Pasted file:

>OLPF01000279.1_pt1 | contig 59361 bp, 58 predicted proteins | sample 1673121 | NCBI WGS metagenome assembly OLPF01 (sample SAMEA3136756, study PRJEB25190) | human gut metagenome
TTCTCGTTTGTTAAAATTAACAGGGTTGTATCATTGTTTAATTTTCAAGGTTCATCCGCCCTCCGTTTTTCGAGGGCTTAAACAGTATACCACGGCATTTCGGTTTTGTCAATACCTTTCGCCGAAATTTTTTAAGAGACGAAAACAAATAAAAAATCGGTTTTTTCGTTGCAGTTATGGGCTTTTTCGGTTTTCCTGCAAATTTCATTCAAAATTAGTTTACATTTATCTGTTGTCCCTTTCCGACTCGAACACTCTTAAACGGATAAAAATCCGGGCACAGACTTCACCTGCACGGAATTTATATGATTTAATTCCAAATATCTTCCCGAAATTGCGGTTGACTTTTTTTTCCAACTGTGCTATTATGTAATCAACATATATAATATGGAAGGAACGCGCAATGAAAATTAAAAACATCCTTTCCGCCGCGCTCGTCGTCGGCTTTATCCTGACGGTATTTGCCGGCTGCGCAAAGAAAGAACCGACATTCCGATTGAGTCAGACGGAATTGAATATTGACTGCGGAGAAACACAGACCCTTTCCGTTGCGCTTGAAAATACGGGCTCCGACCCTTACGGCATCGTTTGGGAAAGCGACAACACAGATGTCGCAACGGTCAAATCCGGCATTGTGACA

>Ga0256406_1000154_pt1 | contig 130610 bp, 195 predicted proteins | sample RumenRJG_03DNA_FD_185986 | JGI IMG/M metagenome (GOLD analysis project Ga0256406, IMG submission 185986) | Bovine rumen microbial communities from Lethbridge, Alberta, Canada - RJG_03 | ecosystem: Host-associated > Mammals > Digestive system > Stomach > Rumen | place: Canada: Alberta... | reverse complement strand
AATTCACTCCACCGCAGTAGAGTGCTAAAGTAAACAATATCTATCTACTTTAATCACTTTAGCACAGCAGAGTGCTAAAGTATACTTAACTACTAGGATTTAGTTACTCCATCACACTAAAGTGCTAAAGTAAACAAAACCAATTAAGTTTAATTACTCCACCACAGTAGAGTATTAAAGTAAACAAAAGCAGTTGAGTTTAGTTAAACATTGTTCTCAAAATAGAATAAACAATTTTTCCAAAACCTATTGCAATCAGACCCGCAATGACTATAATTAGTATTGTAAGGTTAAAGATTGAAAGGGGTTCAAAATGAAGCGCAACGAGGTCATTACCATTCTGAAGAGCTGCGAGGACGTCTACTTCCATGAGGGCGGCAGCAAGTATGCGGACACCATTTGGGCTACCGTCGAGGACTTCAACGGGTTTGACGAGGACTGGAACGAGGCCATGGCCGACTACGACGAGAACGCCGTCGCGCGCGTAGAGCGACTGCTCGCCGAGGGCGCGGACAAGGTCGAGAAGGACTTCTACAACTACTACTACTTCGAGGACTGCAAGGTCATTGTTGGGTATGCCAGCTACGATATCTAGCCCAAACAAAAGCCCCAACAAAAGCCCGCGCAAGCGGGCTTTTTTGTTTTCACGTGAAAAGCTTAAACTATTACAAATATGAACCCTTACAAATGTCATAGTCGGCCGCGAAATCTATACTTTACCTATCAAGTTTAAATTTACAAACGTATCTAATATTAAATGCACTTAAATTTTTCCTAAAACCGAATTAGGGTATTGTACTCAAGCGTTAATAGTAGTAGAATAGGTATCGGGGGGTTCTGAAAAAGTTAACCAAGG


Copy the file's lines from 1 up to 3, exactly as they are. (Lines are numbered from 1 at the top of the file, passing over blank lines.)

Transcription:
>OLPF01000279.1_pt1 | contig 59361 bp, 58 predicted proteins | sample 1673121 | NCBI WGS metagenome assembly OLPF01 (sample SAMEA3136756, study PRJEB25190) | human gut metagenome
TTCTCGTTTGTTAAAATTAACAGGGTTGTATCATTGTTTAATTTTCAAGGTTCATCCGCCCTCCGTTTTTCGAGGGCTTAAACAGTATACCACGGCATTTCGGTTTTGTCAATACCTTTCGCCGAAATTTTTTAAGAGACGAAAACAAATAAAAAATCGGTTTTTTCGTTGCAGTTATGGGCTTTTTCGGTTTTCCTGCAAATTTCATTCAAAATTAGTTTACATTTATCTGTTGTCCCTTTCCGACTCGAACACTCTTAAACGGATAAAAATCCGGGCACAGACTTCACCTGCACGGAATTTATATGATTTAATTCCAAATATCTTCCCGAAATTGCGGTTGACTTTTTTTTCCAACTGTGCTATTATGTAATCAACATATATAATATGGAAGGAACGCGCAATGAAAATTAAAAACATCCTTTCCGCCGCGCTCGTCGTCGGCTTTATCCTGACGGTATTTGCCGGCTGCGCAAAGAAAGAACCGACATTCCGATTGAGTCAGACGGAATTGAATATTGACTGCGGAGAAACACAGACCCTTTCCGTTGCGCTTGAAAATACGGGCTCCGACCCTTACGGCATCGTTTGGGAAAGCGACAACACAGATGTCGCAACGGTCAAATCCGGCATTGTGACA

>Ga0256406_1000154_pt1 | contig 130610 bp, 195 predicted proteins | sample RumenRJG_03DNA_FD_185986 | JGI IMG/M metagenome (GOLD analysis project Ga0256406, IMG submission 185986) | Bovine rumen microbial communities from Lethbridge, Alberta, Canada - RJG_03 | ecosystem: Host-associated > Mammals > Digestive system > Stomach > Rumen | place: Canada: Alberta... | reverse complement strand